Objection 3: Further, by observing the heavenly bodies astrologers foretell the truth about future human acts, which are caused by the will. But this would not be so, if the heavenly bodies could not move man’s will. Therefore the human will is moved by a heavenly body.

On the contrary, Damascene says (De Fide Orth. ii, 7) that “the heavenly bodies are not the causes of our acts.” But they would be, if the will, which is the principle of human acts, were moved by the heavenly bodies. Therefore the will is not moved by the heavenly bodies.

I answer that, It is evident that the will can be moved by the heavenly bodies in the same way as it is moved by its object; that is to say, in so far as exterior bodies, which move the will, through being offered to the senses, and also the organs themselves of the sensitive powers, are subject to the movements of the heavenly bodies.

But some have maintained that heavenly bodies have an influence on the human will, in the same way as some exterior agent moves the will, as to the exercise of its act. But this is impossible. For the “will,” as stated in De Anima iii, 9, “is in the reason.” Now the reason is a power of the soul, not bound to a bodily organ: wherefore it follows that the will is a power absolutely incorporeal and immaterial. But it is evident that no body can act on what is incorporeal, but rather the reverse: because things incorporeal and immaterial have a power more formal and more universal than any corporeal things whatever. Therefore it is impossible for a heavenly body to act directly on the intellect or will. For this reason Aristotle (De Anima iii, 3) ascribed to those who held that intellect differs not from sense, the theory that “such is the will of men, as is the day which the father of men and of gods bring on” [*Odyssey xviii. 135] (referring to Jupiter, by whom they understand the entire heavens). For all the sensitive powers, since they are acts of bodily organs, can be moved accidentally, by the heavenly bodies, i.e. through those bodies being moved, whose acts they are.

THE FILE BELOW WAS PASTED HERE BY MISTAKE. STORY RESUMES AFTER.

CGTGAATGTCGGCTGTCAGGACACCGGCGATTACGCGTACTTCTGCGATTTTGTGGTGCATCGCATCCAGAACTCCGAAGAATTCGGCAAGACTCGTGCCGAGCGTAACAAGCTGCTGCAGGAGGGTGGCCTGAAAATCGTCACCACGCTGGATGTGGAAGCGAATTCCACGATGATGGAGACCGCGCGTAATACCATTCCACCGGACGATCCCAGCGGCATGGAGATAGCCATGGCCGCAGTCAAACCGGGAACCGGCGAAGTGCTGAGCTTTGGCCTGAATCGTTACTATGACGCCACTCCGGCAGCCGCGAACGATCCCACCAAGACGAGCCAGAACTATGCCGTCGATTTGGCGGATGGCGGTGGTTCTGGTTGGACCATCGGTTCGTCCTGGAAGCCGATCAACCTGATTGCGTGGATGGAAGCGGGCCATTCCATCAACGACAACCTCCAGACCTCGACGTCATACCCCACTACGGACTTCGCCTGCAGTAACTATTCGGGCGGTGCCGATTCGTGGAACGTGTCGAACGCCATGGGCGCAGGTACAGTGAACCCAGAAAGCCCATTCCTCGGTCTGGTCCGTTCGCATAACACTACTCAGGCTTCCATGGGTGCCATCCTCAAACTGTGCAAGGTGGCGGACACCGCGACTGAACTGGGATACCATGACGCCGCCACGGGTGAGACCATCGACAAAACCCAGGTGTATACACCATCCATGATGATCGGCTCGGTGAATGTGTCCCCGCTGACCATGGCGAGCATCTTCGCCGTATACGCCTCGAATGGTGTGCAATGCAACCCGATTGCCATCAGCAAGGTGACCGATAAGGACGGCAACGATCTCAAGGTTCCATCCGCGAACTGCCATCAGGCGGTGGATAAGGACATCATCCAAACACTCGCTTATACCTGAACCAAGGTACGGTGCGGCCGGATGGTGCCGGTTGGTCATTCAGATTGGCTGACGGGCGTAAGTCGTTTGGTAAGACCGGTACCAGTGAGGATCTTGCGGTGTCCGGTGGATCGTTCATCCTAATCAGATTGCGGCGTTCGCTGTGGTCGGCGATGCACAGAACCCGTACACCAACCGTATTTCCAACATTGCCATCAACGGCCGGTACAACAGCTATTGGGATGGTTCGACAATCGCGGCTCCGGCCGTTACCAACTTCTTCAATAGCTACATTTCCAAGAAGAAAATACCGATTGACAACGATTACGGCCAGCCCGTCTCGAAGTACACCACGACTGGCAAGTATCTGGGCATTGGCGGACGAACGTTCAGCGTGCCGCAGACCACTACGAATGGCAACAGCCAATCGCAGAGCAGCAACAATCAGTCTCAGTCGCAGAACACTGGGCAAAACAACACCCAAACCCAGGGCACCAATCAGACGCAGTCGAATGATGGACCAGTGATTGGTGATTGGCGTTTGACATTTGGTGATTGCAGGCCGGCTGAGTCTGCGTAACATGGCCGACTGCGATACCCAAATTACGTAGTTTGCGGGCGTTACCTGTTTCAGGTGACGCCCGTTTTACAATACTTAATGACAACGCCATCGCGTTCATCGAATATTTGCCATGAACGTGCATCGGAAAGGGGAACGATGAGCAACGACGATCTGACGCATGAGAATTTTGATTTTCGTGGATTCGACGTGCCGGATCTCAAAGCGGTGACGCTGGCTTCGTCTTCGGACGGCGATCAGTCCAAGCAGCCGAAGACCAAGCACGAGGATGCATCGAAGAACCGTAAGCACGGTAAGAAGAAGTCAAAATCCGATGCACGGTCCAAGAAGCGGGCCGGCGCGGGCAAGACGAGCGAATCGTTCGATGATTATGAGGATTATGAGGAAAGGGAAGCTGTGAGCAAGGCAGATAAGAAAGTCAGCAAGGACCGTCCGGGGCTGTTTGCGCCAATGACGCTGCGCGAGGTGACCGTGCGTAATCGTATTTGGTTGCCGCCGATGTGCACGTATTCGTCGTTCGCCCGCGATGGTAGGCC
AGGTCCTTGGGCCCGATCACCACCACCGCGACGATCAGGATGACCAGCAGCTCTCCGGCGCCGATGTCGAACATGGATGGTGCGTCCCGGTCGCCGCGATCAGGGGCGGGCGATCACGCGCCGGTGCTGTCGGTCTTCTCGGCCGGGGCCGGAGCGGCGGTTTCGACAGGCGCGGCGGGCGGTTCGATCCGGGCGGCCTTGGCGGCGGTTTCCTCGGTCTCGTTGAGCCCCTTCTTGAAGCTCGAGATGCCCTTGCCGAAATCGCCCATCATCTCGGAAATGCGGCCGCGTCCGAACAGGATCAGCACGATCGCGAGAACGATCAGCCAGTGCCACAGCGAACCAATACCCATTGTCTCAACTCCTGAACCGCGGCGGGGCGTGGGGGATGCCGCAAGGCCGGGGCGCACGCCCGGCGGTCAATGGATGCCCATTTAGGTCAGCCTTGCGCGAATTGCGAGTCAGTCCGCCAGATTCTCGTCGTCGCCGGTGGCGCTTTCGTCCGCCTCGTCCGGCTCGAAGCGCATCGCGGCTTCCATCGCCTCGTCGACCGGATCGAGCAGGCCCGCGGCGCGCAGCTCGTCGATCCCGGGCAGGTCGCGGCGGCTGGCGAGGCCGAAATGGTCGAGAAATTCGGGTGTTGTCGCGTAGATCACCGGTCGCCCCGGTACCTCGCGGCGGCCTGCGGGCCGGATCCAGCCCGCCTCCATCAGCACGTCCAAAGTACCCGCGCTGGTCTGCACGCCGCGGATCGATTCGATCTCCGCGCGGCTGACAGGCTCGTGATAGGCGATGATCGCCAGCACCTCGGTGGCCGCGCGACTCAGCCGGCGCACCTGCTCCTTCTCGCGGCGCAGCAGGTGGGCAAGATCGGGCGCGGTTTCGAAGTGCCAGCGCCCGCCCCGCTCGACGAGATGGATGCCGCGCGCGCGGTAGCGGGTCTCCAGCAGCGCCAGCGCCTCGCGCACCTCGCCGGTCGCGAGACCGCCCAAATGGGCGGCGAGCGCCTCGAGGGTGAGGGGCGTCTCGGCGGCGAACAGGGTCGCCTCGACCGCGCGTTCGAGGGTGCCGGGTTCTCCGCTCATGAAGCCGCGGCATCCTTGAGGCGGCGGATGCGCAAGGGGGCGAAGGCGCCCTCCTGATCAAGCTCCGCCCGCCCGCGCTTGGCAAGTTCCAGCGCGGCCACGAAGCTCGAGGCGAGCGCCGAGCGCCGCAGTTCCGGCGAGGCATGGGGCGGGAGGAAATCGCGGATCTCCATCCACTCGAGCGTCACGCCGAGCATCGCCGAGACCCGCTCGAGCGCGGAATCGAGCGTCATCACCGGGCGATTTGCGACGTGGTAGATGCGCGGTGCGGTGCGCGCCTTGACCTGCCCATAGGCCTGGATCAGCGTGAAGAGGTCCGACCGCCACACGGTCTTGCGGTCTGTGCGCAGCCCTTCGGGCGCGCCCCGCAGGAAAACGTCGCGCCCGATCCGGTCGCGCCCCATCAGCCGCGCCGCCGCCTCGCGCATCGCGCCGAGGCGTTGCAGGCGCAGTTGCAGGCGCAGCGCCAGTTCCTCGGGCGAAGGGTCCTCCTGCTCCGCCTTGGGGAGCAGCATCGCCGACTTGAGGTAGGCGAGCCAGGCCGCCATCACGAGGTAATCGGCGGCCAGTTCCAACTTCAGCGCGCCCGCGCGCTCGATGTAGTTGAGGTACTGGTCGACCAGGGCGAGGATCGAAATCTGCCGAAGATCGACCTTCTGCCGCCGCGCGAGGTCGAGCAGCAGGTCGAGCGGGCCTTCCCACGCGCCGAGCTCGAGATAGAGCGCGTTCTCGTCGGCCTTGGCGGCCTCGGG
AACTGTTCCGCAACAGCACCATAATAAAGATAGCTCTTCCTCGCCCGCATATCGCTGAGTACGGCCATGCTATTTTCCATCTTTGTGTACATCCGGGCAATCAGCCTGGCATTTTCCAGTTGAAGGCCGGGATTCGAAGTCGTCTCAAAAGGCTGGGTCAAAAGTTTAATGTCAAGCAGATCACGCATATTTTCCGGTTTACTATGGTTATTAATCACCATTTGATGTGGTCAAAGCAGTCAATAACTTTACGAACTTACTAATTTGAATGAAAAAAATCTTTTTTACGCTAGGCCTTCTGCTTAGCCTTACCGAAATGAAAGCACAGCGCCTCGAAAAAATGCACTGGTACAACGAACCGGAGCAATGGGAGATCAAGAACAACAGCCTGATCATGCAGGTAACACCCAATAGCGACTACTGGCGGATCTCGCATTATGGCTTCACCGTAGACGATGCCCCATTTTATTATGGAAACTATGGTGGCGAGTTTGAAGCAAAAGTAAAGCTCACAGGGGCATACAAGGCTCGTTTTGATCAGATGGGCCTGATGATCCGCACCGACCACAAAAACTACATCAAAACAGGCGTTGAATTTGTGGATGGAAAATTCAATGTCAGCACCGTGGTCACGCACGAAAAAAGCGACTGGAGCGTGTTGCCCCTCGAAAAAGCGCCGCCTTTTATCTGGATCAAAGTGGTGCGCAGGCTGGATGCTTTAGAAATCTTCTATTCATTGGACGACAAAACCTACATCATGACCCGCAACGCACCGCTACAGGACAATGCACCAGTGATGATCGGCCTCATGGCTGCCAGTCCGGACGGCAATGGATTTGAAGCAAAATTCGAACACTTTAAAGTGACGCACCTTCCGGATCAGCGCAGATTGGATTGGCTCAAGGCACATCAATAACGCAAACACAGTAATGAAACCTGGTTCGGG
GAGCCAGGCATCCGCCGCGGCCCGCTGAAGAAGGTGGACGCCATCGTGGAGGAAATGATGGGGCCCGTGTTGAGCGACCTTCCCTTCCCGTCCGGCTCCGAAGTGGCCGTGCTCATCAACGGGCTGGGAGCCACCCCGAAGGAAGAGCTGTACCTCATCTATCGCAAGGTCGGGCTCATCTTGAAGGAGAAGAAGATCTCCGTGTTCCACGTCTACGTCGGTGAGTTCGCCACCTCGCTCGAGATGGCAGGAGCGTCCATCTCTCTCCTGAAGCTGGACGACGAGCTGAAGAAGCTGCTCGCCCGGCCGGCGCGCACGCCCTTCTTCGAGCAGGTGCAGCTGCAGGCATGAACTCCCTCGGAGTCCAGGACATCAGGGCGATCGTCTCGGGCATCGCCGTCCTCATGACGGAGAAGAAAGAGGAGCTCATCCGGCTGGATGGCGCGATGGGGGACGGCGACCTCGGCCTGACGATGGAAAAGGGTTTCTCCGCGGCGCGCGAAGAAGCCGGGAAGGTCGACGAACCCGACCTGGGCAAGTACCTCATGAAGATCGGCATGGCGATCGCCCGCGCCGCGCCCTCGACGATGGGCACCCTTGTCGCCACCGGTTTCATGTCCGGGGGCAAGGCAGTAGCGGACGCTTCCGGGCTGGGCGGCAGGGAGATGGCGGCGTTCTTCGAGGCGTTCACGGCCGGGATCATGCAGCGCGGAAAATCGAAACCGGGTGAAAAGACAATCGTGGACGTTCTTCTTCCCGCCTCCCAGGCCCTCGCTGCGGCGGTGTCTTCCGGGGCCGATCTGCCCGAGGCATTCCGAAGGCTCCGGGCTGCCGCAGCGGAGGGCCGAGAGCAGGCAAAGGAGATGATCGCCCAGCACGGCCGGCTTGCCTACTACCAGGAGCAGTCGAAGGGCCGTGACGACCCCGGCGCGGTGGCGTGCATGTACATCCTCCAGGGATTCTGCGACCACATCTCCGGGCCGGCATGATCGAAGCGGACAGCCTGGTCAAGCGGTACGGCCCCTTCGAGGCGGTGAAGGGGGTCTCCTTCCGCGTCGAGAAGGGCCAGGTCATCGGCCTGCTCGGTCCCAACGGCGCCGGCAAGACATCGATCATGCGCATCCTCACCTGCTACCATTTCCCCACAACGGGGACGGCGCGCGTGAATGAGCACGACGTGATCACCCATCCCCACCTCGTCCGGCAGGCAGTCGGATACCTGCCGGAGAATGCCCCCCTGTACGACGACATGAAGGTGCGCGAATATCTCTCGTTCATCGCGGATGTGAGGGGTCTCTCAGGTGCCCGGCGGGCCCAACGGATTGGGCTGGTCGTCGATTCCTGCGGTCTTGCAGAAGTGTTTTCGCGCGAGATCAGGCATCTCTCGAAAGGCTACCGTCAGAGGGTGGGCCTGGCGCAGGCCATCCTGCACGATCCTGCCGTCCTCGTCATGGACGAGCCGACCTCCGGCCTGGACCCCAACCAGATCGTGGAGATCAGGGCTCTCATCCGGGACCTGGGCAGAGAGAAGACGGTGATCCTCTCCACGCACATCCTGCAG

But since it has been stated (A[2]) that the intellectual appetite is moved, in a fashion, by the sensitive appetite, the movements of the heavenly bodies have an indirect bearing on the will; in so far as the will happens to be moved by the passions of the sensitive appetite.

Reply to Objection 1: The multiform movements of the human will are reduced to some uniform cause, which, however, is above the intellect and will. This can be said, not of any body, but of some superior immaterial substance. Therefore there is no need for the movement of the will to be referred to the movement of the heavens, as to its cause.

Reply to Objection 2: The movements of the human body are reduced, as to their cause, to the movement of a heavenly body, in so far as the disposition suitable to a particular movement, is somewhat due to the influence of heavenly bodies; also, in so far as the sensitive appetite is stirred by the influence of heavenly bodies; and again, in so far as exterior bodies are moved in accordance with the movement of heavenly bodies, at whose presence, the will begins to will or not to will something; for instance, when the body is chilled, we begin to wish to make the fire. But this movement of the will is on the part of the object offered from without: not on the part of an inward instigation.

Reply to Objection 3: As stated above (Cf. FP, Q[84], AA[6],7) the sensitive appetite is the act of a bodily organ. Wherefore there is no reason why man should not be prone to anger or concupiscence, or some like passion, by reason of the influence of heavenly bodies, just as by reason of his natural complexion. But the majority of men are led by the passions, which the wise alone resist. Consequently, in the majority of cases predictions about human acts, gathered from the observation of heavenly bodies, are fulfilled. Nevertheless, as Ptolemy says (Centiloquium v), “the wise man governs the stars”; which is a though to say that by resisting his passions, he opposes his will, which is free and nowise subject to the movement of the heavens, to such like effects of the heavenly bodies.